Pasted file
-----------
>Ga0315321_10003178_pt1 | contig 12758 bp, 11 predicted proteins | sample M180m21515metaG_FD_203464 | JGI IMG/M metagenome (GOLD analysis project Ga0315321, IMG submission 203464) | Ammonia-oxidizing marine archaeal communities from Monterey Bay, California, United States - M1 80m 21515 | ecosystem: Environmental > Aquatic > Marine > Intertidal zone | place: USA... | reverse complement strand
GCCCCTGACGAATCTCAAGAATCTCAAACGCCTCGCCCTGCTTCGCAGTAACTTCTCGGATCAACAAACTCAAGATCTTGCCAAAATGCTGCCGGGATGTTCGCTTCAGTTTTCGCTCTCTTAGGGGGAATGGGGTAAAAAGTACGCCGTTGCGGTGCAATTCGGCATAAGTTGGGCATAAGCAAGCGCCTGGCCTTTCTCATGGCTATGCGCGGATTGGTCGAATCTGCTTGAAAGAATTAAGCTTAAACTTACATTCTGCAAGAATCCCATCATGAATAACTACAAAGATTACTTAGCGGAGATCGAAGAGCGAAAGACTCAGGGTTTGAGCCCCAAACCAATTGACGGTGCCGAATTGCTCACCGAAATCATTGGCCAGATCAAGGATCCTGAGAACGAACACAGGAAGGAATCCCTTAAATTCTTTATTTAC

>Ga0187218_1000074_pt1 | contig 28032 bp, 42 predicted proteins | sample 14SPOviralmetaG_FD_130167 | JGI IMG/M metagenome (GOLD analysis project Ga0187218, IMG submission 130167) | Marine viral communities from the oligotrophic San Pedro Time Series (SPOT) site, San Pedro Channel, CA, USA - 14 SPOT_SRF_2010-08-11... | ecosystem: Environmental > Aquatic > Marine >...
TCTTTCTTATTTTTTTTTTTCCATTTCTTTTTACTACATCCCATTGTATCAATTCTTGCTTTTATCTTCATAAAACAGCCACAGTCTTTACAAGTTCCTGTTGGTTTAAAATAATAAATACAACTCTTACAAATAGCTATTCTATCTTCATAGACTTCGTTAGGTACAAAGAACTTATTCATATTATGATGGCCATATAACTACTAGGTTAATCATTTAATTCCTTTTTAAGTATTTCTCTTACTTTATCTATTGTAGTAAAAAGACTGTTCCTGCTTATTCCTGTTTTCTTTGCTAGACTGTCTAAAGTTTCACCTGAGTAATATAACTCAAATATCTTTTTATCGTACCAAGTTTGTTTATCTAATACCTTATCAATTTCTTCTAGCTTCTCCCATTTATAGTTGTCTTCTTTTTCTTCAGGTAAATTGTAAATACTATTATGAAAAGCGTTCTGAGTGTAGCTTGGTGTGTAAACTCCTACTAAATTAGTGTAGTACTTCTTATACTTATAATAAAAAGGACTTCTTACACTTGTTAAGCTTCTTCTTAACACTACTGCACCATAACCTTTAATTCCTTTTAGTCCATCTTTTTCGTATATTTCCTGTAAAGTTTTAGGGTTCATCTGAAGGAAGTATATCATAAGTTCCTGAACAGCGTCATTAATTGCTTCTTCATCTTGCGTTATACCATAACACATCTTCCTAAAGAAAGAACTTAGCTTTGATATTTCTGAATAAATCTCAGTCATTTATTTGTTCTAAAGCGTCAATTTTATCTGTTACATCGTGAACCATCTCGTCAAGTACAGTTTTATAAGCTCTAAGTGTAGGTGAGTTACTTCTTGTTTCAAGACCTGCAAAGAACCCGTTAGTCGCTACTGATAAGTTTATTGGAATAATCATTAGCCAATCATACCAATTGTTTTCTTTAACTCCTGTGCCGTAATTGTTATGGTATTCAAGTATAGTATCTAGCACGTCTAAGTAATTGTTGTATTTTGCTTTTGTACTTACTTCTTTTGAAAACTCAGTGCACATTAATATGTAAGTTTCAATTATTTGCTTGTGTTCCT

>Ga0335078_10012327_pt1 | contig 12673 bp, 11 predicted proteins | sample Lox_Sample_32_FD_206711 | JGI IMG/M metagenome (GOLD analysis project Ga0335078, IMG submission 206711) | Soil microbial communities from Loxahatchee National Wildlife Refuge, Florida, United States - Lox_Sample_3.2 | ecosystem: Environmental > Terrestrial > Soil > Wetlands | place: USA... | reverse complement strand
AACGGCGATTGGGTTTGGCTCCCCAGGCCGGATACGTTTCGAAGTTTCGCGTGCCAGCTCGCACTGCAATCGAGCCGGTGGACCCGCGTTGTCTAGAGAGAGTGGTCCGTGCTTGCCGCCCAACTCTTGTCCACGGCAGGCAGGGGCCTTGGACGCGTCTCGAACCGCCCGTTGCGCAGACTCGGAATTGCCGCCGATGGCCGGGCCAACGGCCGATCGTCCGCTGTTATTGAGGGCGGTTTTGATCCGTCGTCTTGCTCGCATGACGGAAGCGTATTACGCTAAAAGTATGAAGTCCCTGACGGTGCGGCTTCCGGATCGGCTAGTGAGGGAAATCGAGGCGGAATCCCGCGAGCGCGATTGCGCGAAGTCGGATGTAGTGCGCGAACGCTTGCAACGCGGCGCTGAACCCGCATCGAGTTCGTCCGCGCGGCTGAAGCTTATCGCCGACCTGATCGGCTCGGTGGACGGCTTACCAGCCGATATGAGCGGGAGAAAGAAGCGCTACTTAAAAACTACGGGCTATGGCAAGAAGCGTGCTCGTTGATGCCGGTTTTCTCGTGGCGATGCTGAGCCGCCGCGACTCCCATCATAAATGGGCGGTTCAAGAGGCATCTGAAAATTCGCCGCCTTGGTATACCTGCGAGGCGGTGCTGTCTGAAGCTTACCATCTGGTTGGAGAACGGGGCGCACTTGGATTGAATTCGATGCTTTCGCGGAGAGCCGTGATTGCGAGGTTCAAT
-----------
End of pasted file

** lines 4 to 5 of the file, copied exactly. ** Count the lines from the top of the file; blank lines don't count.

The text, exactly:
TCTTTCTTATTTTTTTTTTTCCATTTCTTTTTACTACATCCCATTGTATCAATTCTTGCTTTTATCTTCATAAAACAGCCACAGTCTTTACAAGTTCCTGTTGGTTTAAAATAATAAATACAACTCTTACAAATAGCTATTCTATCTTCATAGACTTCGTTAGGTACAAAGAACTTATTCATATTATGATGGCCATATAACTACTAGGTTAATCATTTAATTCCTTTTTAAGTATTTCTCTTACTTTATCTATTGTAGTAAAAAGACTGTTCCTGCTTATTCCTGTTTTCTTTGCTAGACTGTCTAAAGTTTCACCTGAGTAATATAACTCAAATATCTTTTTATCGTACCAAGTTTGTTTATCTAATACCTTATCAATTTCTTCTAGCTTCTCCCATTTATAGTTGTCTTCTTTTTCTTCAGGTAAATTGTAAATACTATTATGAAAAGCGTTCTGAGTGTAGCTTGGTGTGTAAACTCCTACTAAATTAGTGTAGTACTTCTTATACTTATAATAAAAAGGACTTCTTACACTTGTTAAGCTTCTTCTTAACACTACTGCACCATAACCTTTAATTCCTTTTAGTCCATCTTTTTCGTATATTTCCTGTAAAGTTTTAGGGTTCATCTGAAGGAAGTATATCATAAGTTCCTGAACAGCGTCATTAATTGCTTCTTCATCTTGCGTTATACCATAACACATCTTCCTAAAGAAAGAACTTAGCTTTGATATTTCTGAATAAATCTCAGTCATTTATTTGTTCTAAAGCGTCAATTTTATCTGTTACATCGTGAACCATCTCGTCAAGTACAGTTTTATAAGCTCTAAGTGTAGGTGAGTTACTTCTTGTTTCAAGACCTGCAAAGAACCCGTTAGTCGCTACTGATAAGTTTATTGGAATAATCATTAGCCAATCATACCAATTGTTTTCTTTAACTCCTGTGCCGTAATTGTTATGGTATTCAAGTATAGTATCTAGCACGTCTAAGTAATTGTTGTATTTTGCTTTTGTACTTACTTCTTTTGAAAACTCAGTGCACATTAATATGTAAGTTTCAATTATTTGCTTGTGTTCCT

>Ga0335078_10012327_pt1 | contig 12673 bp, 11 predicted proteins | sample Lox_Sample_32_FD_206711 | JGI IMG/M metagenome (GOLD analysis project Ga0335078, IMG submission 206711) | Soil microbial communities from Loxahatchee National Wildlife Refuge, Florida, United States - Lox_Sample_3.2 | ecosystem: Environmental > Terrestrial > Soil > Wetlands | place: USA... | reverse complement strand